But back to VW, in the middle of all the doom and gloom, this situation has a hidden opportunity for Volkswagen Group, despite being outrageously high priced, their plug-in car sales place VAG as the #2 Automotive Group in the World this year! That's right, Renault-Nissan is #1, with some 50k units, followed by VAG with 32k and BYD, with 31k.

Now, imagine if VW actually tried to sell their plug-ins and on top of that, if it lowered prices to a reasonable level...

What about Tesla? *

I think this will a blessing and a curse at the same time, for the Palo Alto manufacturer:

On the positive side, there will be more buyers willing to trade their diesel-burning powerful-long-journey-bruisers for a clean variety of them, like, say...A Tesla Model S / X, so good news here.

But on the longer term, as more and more buyers turn into Tesla (Especially), (Lexus) hybrids, the several PHEV's arriving soon, or even Fuel Cells, the R&D of established luxury makers will have their eyes definetely set on Tesla and the recent Tesla-Killer concepts from Porsche, Audi, Mercedes, etc will become their #1 priority, enabling them to arrive at showrooms sooner than later, stealing time for Tesla to grow and face them head on, remember, Tesla currently sells 50.000 units against million-plus from each of the Three Marys (Audi, BMW and Mercedes), it's like comparing a baby croc to three adult specimens...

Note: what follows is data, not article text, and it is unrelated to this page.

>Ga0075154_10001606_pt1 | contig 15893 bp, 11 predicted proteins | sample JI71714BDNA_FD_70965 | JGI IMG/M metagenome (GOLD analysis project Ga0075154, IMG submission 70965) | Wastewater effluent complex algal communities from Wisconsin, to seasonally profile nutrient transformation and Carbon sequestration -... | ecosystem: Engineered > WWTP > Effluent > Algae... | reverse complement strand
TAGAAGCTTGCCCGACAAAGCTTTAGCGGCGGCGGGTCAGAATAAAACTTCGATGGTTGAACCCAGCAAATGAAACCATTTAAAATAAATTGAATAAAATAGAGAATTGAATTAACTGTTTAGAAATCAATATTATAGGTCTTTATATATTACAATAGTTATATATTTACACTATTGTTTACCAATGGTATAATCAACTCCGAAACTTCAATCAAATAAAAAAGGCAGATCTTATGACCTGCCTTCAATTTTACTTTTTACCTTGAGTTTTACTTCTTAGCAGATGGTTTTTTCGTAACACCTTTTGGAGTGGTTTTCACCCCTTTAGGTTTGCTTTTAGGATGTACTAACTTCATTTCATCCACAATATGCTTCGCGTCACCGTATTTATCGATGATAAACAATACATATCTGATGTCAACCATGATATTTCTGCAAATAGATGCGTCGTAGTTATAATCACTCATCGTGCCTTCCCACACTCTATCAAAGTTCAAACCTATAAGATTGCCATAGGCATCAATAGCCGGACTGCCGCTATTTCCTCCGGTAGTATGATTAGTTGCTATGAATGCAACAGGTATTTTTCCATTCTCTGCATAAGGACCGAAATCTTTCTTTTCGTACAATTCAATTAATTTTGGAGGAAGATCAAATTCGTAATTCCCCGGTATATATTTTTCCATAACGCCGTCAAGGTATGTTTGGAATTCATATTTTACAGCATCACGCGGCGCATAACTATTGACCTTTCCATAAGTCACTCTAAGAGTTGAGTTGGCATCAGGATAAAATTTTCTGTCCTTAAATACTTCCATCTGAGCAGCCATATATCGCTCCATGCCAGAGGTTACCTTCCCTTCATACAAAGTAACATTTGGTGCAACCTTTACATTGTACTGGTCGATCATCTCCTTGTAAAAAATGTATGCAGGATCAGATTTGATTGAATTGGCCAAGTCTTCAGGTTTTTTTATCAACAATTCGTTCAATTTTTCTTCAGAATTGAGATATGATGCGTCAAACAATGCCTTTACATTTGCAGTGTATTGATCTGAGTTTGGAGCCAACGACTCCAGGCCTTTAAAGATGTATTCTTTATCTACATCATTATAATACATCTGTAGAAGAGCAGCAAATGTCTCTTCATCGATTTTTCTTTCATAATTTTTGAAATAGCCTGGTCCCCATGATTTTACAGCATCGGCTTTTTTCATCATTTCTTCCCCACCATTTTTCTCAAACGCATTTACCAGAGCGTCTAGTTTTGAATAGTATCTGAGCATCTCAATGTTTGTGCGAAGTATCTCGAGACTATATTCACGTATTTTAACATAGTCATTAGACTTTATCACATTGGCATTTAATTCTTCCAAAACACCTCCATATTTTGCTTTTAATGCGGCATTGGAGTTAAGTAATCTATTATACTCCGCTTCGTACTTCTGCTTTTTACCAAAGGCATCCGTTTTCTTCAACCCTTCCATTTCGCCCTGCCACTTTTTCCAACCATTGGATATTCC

So, to summarize it, regarding EV's, this can only be a good thing, regarding Tesla, in the short term it is a blessing, but could become a curse in the long run.

* - Final question of most of our readers regarding this matter


  1. Replies
    1. "Pferdestärke " - german for metric horsepower

    2. Thank you. Thank god those horrendous non-SI measurements are obsolete now and the only thing you need to know is kW.

  2. You forget that Elon Musk is happy with the fact that other car maker is building BEV because that was his goal with Tesla, to take the car industry away from oil and that can he never do alone.

  3. I'm sad about the bad decissions VW made, because not it will take a long way until you can buy a diesel-Rex PHEV with around Volt/i3 electric range.

    That would be such a nice car. A perfect tuned diesel engine for permanent 40-50 PS if needed and otherwise off, togehter with fine battery management. This should lead to a consumption of 3l/100km of diesel when driving long range. And enabling to drive endless with just 40l tank, but electric locally.

    A car good for 90% of your driving + 10% of a the other ways you need a car for.

    1. They could still do it, just use the 1.0TSI...